Driver's Fabulous Fourth Grade

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4.7 Solar System

  1. Early astronomers believed that Earth was the center of the universe and all other heavenly bodies orbited around Earth. 
  2. We now know that our sun is the center of our solar system and eight planets, a handful of dwarf planets, 170 moons, dust, gas, and thousands of asteroids and comets orbit around the sun.
  3. Our solar system is made up of eight planetsMercury, Venus, Earth, Mars, Jupiter, Saturn, Uranus, and Neptune. 
  4. Mercury, Venus, Earth, and Mars are considered terrestrial planets
  5. Jupiter, Saturn, Uranus, and Neptune are called gas giants.
  6. Mercury is closest to the sun and is a small, heavily cratered planet.  Mercury looks like our moon.  Since Pluto’s reclassification from planet to dwarf planet, Mercury is now the smallest planet in our solar system.
  7. Venus is second from the sun.  It is similar to Earth in size and mass, and has a permanent blanket of clouds that trap so much heat that the temperatures on  the surface of Venus are hot enough to melt lead.
  8. Earth is third from the sun.  Earth’s atmosphere, the liquid water found on Earth, and its distance from the sun, among many other factors, make Earth a haven for life. 
  9. Mars is fourth from the sun.  The atmosphere on Mars is thin and there is a vast network of canyons and riverbeds on the red planet.  Scientists hypothesize that Mars once supported a wet, warm Earth-like climate.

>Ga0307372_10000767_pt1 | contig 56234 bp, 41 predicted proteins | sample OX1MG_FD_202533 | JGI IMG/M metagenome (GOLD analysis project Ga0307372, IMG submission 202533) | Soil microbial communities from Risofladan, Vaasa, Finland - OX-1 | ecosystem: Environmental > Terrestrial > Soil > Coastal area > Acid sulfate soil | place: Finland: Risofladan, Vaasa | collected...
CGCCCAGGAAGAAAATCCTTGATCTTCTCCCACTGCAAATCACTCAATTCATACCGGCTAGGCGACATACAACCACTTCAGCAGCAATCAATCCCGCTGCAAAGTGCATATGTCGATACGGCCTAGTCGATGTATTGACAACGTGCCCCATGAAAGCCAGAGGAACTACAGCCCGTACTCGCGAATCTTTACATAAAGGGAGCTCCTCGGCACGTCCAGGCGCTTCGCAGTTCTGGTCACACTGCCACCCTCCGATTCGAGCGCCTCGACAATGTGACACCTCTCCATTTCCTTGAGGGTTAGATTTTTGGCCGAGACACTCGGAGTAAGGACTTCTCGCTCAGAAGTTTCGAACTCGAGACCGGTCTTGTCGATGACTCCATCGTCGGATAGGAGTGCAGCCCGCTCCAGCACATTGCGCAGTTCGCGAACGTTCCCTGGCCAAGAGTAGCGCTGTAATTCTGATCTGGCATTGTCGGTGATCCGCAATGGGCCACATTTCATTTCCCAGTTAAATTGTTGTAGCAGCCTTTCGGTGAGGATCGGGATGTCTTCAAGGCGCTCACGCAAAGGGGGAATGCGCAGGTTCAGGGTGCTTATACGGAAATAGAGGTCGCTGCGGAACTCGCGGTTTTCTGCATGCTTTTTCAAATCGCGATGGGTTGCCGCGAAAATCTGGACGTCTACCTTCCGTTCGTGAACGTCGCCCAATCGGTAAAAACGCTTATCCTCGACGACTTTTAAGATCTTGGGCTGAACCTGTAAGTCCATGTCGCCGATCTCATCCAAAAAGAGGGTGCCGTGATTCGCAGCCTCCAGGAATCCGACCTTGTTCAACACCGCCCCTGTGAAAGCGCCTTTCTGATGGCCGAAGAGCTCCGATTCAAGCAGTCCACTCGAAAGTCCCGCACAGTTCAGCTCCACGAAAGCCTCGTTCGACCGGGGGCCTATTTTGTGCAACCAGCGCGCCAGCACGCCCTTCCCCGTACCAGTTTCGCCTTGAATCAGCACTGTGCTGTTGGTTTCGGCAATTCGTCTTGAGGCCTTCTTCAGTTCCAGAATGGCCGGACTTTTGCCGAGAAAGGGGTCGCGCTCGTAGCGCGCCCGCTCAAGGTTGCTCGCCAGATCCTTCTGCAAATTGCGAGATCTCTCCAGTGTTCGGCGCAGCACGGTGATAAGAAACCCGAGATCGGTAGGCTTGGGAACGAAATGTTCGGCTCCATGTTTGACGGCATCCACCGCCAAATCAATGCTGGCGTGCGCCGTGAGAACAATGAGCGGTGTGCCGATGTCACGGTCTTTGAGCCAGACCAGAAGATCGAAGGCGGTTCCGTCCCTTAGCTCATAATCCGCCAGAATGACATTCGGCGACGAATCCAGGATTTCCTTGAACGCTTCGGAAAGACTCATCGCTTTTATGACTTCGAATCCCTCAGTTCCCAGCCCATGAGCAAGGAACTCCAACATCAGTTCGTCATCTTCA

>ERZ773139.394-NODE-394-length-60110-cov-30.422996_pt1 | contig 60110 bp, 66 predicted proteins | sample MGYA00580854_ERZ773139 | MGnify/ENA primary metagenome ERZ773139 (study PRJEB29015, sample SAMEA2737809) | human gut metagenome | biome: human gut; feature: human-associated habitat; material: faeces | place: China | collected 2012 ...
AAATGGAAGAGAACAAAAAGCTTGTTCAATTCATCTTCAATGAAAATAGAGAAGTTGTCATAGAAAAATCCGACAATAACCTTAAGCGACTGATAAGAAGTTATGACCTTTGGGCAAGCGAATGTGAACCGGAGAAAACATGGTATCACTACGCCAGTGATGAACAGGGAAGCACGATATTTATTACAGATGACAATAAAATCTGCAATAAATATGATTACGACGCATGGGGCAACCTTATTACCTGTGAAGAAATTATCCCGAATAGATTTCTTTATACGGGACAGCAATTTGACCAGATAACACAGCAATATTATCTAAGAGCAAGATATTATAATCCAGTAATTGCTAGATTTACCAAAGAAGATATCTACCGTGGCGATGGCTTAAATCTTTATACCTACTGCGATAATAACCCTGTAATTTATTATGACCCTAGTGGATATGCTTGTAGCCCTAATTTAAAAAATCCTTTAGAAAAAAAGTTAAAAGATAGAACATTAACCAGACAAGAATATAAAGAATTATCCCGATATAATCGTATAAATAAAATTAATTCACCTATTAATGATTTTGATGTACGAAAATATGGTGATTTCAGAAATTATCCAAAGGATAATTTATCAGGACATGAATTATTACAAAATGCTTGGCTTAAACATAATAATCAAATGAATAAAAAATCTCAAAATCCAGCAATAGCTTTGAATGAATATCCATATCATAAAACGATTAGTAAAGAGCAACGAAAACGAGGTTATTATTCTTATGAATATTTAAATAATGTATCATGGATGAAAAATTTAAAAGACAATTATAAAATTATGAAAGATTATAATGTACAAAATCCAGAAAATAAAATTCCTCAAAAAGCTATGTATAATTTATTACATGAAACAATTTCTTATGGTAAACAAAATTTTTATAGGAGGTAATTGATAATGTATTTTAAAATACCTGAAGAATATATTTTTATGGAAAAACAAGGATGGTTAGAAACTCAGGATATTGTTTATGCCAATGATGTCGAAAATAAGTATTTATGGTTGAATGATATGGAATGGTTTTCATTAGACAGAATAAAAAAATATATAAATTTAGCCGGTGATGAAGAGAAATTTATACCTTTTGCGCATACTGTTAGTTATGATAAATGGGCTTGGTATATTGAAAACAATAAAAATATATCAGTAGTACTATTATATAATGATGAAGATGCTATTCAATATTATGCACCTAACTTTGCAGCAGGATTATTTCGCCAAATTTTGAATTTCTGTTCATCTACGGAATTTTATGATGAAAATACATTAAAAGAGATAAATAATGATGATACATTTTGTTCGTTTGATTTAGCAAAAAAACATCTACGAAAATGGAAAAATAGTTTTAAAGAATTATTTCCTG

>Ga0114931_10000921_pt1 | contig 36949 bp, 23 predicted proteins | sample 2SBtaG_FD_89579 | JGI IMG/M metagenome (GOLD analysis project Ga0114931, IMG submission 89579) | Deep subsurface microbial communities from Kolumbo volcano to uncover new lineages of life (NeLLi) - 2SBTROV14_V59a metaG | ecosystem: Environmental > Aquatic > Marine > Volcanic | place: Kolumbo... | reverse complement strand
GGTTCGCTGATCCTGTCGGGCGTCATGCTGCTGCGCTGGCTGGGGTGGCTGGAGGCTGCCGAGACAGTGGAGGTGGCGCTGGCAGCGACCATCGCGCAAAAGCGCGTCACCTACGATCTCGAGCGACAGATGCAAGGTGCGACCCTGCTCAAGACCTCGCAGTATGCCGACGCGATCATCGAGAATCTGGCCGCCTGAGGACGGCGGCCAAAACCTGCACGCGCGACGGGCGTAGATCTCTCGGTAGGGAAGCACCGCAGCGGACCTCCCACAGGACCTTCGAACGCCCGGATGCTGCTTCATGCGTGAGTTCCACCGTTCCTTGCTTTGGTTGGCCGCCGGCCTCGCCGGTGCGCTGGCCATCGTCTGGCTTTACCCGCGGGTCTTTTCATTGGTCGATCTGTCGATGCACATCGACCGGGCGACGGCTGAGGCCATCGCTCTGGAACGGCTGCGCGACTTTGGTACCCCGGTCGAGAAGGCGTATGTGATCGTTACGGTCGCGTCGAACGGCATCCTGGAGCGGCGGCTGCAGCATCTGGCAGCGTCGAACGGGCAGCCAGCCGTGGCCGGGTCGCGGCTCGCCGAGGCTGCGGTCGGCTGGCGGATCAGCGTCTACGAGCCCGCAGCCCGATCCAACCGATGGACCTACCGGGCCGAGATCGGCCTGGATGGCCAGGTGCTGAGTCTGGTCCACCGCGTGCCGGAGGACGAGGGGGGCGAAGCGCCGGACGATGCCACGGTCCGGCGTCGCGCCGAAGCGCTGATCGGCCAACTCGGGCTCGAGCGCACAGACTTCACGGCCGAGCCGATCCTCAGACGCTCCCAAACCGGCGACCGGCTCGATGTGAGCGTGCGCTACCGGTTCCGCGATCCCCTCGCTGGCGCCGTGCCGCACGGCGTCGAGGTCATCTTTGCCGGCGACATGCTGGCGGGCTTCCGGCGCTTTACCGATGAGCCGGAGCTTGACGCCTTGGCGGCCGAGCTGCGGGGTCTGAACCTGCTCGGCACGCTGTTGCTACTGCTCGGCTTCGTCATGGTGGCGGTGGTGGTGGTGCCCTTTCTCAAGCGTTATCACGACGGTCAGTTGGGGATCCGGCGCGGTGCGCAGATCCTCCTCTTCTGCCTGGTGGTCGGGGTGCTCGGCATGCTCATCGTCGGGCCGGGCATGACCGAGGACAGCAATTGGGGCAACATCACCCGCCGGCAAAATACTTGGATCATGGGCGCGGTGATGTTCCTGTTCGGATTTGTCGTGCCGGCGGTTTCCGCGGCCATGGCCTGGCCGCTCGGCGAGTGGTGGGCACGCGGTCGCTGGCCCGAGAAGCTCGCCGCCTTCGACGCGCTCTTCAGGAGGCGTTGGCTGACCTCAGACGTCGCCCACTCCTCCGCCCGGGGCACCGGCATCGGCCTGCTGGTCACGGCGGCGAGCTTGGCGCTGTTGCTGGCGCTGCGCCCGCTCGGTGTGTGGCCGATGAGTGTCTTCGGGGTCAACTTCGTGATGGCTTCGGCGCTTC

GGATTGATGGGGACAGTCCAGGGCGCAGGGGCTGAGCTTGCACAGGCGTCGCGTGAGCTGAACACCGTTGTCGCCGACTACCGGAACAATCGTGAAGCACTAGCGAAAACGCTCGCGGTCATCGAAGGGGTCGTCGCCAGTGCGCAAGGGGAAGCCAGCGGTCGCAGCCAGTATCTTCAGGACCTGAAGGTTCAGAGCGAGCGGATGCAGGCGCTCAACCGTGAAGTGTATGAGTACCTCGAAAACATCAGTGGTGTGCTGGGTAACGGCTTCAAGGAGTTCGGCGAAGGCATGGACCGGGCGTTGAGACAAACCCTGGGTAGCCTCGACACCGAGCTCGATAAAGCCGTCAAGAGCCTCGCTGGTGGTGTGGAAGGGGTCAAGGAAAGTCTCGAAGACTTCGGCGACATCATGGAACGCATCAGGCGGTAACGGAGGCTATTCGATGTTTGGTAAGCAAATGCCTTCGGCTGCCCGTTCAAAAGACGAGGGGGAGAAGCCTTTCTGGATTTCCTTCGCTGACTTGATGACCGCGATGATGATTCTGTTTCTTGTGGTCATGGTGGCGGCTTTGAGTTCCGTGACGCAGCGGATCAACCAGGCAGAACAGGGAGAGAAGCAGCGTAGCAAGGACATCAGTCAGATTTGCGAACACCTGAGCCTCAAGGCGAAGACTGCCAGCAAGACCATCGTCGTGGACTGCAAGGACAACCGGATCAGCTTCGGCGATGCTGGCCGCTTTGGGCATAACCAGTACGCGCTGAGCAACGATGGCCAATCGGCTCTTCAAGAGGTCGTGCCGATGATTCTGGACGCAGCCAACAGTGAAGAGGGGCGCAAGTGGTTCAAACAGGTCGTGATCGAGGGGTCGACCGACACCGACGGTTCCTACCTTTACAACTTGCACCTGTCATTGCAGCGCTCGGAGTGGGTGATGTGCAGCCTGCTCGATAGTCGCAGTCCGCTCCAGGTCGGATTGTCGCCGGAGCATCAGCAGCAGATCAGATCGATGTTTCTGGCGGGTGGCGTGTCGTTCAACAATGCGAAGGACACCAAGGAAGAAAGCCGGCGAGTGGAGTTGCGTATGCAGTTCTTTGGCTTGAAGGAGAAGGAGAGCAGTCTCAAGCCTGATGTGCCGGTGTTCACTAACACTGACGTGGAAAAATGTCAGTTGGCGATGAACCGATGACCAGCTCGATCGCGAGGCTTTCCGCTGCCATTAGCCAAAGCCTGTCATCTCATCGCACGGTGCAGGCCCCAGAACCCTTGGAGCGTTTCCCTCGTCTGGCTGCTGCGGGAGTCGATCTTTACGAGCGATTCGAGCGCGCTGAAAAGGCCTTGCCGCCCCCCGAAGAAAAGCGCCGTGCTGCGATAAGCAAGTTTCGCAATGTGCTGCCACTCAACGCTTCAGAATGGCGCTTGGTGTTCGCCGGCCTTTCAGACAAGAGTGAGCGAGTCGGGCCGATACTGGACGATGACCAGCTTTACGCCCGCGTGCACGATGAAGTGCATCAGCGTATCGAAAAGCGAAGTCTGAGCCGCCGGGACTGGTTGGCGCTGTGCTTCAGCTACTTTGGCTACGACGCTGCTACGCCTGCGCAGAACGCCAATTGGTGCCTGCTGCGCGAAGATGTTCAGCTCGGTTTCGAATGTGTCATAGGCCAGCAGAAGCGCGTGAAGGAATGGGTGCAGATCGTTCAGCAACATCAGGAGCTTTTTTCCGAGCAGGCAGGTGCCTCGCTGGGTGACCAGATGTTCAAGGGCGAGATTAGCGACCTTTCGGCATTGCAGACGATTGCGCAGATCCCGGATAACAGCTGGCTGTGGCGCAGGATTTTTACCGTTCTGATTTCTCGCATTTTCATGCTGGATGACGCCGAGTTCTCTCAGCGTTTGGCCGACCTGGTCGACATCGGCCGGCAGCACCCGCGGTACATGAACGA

10. Jupiter is fifth from the sun. Jupiter is the largest planet in the solar system and is considered a gas giant.  Jupiter has no solid surface.
  11. Saturn is sixth from the sun.  Early scientists thought Saturn was the only planet with rings, but we now know that all four gas giants have rings.
  12. Uranus is seventh from the sun.  Uranus is a gas giant.
  13. Neptune is eighth from the sun.  Neptune appears blue through telescopes and is a gas giant.
  14. The eight planets sorted by size from largest to smallest are Jupiter, Saturn, Uranus, Neptune, Earth, Venus, Mars, and Mercury. 
  15. Pluto is no longer included in the list of planets in our solar system due to its small size and irregular orbit. 
  16. A new class of objects called “dwarf planets” was identified in 2006.
  17. A dwarf planet has not “cleared the neighborhood” around its orbit, which means it has not become gravitationally dominant and it shares its orbital space with other bodies of similar size.